Yonally ordered “Lunch at the Waldorf,” featuring the apple-laced salad made famous by the New York City hotel.

Yonally recalled attending a formal affair at the Waldorf Astoria in 1941, when she graduated from Katharine Gibbs. She spells “Katharine” to be sure the second “a” is understood in the name of the prestigious school for secretaries — one of the few avenues women had to pursue careers in that era.

Her aunt and uncle made sure she had fine clothes to wear to the affair at the Waldorf, she said. They were also the ones who interested her in taking flying lessons.

Yonally grew up on the sea in New Bedford, Mass.; she still pronounces the name with a New England accent, where the “r” in Bedford is silent. She likes to sail and swim and fish; as a girl, she got an allowance for putting out life preservers.

But her seaside life was not idyllic. Her parents divorced when she was 3. Her mother took her younger sister, Dorothy, and returned to Canada, where her grandfather was in the fishing business.

Yonally was raised by her father, who worked in his family’s coffee business.

“Daddy remarried when I was 14. It was logical I attend boarding school,” Yonally said matter-of-factly. She went to the Lincoln School in Providence, Rhode Island.

When she expressed interest in her aunt and uncle’s flights, Yonally recalled, “Daddy said, ‘Would you like to try?’ I said, ‘Sure.’ He’d rather have me fly than bang up my stepmother’s car, which I had done.”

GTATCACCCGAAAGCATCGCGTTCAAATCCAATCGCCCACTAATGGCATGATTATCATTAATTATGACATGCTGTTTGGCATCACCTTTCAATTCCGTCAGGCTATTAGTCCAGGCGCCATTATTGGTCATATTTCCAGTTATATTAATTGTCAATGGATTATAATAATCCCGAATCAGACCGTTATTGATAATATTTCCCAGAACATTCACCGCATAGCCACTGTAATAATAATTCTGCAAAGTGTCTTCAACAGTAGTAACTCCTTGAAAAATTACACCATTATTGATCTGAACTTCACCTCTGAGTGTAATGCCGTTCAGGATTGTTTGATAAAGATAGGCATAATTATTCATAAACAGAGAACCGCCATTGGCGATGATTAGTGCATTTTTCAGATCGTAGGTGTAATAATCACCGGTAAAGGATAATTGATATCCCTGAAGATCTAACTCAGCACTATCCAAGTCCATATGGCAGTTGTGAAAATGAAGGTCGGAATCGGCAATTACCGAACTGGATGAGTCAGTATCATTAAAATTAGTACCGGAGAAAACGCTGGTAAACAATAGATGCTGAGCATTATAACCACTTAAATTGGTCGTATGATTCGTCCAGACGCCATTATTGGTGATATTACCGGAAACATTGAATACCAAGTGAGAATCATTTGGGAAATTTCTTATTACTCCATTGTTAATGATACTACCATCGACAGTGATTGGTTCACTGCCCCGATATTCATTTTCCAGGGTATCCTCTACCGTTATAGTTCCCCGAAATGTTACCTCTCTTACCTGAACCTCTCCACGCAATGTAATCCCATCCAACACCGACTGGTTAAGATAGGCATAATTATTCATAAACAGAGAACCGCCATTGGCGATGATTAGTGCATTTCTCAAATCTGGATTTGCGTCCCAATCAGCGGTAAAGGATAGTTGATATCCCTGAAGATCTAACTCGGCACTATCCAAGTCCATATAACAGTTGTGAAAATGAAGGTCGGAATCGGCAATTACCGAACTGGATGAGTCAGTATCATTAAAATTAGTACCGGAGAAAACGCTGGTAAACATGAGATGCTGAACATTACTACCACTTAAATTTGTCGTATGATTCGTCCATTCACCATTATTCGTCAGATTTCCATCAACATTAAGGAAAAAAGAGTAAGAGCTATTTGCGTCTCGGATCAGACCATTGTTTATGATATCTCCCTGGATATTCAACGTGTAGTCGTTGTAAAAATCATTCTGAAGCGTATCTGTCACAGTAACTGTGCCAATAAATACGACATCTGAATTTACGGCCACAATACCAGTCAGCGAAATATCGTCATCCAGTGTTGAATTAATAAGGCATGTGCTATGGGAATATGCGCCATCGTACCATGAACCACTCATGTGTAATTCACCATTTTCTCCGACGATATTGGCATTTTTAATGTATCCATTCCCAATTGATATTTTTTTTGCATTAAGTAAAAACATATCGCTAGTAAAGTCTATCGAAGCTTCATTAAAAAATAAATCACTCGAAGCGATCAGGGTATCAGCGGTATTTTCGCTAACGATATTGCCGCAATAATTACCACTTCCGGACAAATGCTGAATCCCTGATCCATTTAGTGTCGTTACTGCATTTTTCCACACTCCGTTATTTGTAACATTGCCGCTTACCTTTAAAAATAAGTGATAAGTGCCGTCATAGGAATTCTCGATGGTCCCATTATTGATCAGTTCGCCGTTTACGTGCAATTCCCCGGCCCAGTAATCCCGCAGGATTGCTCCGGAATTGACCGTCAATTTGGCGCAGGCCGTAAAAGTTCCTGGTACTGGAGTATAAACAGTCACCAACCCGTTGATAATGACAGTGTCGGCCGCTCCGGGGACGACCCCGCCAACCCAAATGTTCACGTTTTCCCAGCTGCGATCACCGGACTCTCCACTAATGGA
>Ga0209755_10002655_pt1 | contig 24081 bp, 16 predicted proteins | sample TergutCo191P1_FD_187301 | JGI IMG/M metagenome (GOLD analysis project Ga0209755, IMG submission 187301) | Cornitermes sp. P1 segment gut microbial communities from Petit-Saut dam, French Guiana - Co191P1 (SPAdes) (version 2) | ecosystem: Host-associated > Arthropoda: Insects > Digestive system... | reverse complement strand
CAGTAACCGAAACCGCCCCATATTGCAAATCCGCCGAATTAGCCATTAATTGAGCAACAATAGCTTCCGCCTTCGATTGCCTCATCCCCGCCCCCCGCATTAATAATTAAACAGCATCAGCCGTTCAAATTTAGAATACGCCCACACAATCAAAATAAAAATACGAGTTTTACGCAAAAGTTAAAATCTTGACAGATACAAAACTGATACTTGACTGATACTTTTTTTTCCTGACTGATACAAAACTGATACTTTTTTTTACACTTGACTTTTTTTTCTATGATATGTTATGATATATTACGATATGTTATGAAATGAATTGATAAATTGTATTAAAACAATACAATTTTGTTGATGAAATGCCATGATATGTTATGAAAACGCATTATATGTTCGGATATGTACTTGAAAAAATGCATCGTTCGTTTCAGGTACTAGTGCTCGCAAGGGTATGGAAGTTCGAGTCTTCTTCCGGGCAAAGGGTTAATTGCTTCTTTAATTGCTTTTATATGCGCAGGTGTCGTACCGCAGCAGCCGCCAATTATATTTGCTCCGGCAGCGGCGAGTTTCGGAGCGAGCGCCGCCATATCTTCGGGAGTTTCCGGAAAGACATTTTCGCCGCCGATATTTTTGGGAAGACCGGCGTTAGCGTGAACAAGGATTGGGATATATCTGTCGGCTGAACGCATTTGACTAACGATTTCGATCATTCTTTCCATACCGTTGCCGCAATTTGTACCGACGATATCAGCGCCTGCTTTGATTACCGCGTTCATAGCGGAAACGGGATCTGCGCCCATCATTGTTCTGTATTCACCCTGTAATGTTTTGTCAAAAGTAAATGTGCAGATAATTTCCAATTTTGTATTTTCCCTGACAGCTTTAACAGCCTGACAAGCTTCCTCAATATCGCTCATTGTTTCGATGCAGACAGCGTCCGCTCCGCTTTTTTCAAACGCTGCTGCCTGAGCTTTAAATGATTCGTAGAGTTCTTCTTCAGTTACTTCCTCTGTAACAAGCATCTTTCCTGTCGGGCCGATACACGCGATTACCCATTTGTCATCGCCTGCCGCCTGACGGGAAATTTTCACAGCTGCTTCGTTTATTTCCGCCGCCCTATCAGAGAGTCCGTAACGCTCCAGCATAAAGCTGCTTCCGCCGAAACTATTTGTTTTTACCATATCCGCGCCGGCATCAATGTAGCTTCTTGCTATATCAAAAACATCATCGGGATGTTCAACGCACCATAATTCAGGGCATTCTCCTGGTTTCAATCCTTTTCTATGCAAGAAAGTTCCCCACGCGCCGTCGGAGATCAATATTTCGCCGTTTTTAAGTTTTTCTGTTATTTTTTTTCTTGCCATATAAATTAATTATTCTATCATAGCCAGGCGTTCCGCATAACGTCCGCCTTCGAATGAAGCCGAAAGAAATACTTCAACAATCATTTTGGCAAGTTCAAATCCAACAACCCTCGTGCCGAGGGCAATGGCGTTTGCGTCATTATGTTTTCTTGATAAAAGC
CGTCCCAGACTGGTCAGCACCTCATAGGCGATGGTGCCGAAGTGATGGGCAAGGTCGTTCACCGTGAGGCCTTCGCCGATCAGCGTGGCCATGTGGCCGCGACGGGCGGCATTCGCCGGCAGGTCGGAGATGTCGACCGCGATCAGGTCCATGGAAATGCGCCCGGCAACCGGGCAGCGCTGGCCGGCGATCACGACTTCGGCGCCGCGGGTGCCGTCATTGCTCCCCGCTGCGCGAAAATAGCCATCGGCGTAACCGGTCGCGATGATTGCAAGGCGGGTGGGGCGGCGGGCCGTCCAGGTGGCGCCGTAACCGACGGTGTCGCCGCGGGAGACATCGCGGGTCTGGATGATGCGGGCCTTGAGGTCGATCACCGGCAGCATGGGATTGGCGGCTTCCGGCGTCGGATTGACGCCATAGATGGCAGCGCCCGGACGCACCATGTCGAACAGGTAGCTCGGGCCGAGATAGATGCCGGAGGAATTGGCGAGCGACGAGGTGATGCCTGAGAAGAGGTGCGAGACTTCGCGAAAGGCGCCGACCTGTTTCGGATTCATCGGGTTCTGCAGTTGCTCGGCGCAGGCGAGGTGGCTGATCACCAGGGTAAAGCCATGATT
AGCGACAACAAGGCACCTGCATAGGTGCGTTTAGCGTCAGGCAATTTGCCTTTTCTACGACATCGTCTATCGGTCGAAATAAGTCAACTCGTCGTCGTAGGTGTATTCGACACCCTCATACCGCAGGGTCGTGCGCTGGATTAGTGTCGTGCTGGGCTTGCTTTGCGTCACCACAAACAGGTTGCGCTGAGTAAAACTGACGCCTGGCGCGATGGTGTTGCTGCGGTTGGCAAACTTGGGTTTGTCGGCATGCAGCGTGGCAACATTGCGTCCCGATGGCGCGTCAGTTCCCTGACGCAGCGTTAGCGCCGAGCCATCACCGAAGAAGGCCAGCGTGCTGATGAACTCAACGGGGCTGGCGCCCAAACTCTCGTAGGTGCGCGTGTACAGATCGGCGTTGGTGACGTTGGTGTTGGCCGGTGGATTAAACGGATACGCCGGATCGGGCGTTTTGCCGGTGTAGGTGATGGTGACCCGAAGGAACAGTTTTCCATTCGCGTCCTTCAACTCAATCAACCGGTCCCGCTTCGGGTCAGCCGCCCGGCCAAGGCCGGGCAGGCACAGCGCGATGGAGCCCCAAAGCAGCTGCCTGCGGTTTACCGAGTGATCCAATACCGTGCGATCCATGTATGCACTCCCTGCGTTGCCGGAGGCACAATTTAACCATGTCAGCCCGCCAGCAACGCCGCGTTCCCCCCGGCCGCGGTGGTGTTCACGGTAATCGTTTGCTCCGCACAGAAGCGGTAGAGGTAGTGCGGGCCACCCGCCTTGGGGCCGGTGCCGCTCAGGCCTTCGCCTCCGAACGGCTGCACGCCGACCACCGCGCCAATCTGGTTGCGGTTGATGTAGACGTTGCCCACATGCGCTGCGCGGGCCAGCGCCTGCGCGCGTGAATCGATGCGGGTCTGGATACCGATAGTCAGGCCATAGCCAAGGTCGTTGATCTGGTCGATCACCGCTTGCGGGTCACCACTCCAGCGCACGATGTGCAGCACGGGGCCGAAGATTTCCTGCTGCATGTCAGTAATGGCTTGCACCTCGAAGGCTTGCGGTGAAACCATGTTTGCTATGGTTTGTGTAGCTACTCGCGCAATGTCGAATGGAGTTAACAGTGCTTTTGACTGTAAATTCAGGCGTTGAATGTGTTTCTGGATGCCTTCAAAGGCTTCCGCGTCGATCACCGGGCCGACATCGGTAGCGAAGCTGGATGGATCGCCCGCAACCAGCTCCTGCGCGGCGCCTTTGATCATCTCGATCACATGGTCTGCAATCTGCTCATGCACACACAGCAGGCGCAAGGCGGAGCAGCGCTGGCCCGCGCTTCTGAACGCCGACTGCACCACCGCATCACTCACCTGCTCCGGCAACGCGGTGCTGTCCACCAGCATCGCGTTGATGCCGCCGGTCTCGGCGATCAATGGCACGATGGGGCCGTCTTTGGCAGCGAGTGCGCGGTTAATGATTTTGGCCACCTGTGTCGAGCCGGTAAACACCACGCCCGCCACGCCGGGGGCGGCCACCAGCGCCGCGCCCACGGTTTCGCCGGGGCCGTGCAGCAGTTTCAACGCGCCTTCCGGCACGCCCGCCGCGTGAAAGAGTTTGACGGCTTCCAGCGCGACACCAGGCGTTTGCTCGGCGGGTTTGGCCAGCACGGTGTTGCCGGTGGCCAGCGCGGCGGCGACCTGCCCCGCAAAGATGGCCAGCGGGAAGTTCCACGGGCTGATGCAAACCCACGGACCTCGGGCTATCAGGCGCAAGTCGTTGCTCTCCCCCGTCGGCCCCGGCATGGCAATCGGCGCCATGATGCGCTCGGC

She got her license at Roosevelt Field, where Charles Lindbergh had taken off for his famous solo trans-Atlantic flight in 1927. Yonally got her private pilot license on Sept. 7, 1941, three months before the Japanese attack on Pearl Harbor would bring America into the war.

Right after graduating from Katharine Gibbs, Yonally was working at a secretarial job for an engineering firm in New York, which she didn’t much like. On the subway rides to and from work, she’d study her flying manual.

She fulfilled her requisite six months at the engineering firm and asked for a job working for an air company. Yonally landed a job at Grumman, which had built a new hangar for the F-6s.

“I got the job of working in the control tower,” said Yonally, with excitement in her voice all these decades later. She liked her work as an air traffic control operator but it didn’t last long.

After she turned 21, she got a telegram that she could report to Avenger Field in Sweetwater, Texas to join other female pilots to help with the war effort. The women pilots, trained like the men, would free the men for combat by, among other duties, ferrying aircraft from factories to military bases, testing planes for safety, and towing aerial targets.

Yonally had to borrow money to get to Texas. She did not hesitate. She recalls telling her boss at Grumman, “I’m quitting and I need to borrow $300.” Grumman obliged.

“I left everything,” she said.

Yonally explained the role of two pioneering female pilots in setting up the program: Nancy Love had recognized, if the United States went to war, there would be a shortage of male pilots. She and Jacqueline Cochran checked and found out thousands of women had private licenses. Each were training female pilots when the Women Airforce Service Pilots (WASP) program was set up in 1943.

Over 25,000 applied to join the WASP, with 1,074 being admitted and passing the rigorous training.

“The girls flew with the guys and there was no hanky-panky,” said Yonally. “We behaved.”

The female pilots prepared for testing on flying different types of military planes.